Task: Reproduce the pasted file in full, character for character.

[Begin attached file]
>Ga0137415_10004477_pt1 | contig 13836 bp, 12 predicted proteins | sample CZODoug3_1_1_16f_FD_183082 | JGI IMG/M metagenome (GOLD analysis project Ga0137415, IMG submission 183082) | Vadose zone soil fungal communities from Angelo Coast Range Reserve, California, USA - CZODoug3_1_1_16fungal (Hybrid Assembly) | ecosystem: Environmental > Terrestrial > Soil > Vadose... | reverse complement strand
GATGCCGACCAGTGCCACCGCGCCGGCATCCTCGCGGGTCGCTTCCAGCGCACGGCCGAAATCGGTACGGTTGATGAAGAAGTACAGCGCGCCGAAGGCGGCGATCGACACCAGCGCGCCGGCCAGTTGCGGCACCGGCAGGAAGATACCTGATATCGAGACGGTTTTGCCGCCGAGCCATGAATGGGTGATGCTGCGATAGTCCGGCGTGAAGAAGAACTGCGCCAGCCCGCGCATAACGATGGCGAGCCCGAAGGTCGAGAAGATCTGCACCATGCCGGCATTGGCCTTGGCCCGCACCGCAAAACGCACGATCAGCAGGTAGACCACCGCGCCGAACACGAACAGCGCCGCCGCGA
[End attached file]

>Ga0137415_10004477_pt1 | contig 13836 bp, 12 predicted proteins | sample CZODoug3_1_1_16f_FD_183082 | JGI IMG/M metagenome (GOLD analysis project Ga0137415, IMG submission 183082) | Vadose zone soil fungal communities from Angelo Coast Range Reserve, California, USA - CZODoug3_1_1_16fungal (Hybrid Assembly) | ecosystem: Environmental > Terrestrial > Soil > Vadose... | reverse complement strand
GATGCCGACCAGTGCCACCGCGCCGGCATCCTCGCGGGTCGCTTCCAGCGCACGGCCGAAATCGGTACGGTTGATGAAGAAGTACAGCGCGCCGAAGGCGGCGATCGACACCAGCGCGCCGGCCAGTTGCGGCACCGGCAGGAAGATACCTGATATCGAGACGGTTTTGCCGCCGAGCCATGAATGGGTGATGCTGCGATAGTCCGGCGTGAAGAAGAACTGCGCCAGCCCGCGCATAACGATGGCGAGCCCGAAGGTCGAGAAGATCTGCACCATGCCGGCATTGGCCTTGGCCCGCACCGCAAAACGCACGATCAGCAGGTAGACCACCGCGCCGAACACGAACAGCGCCGCCGCGA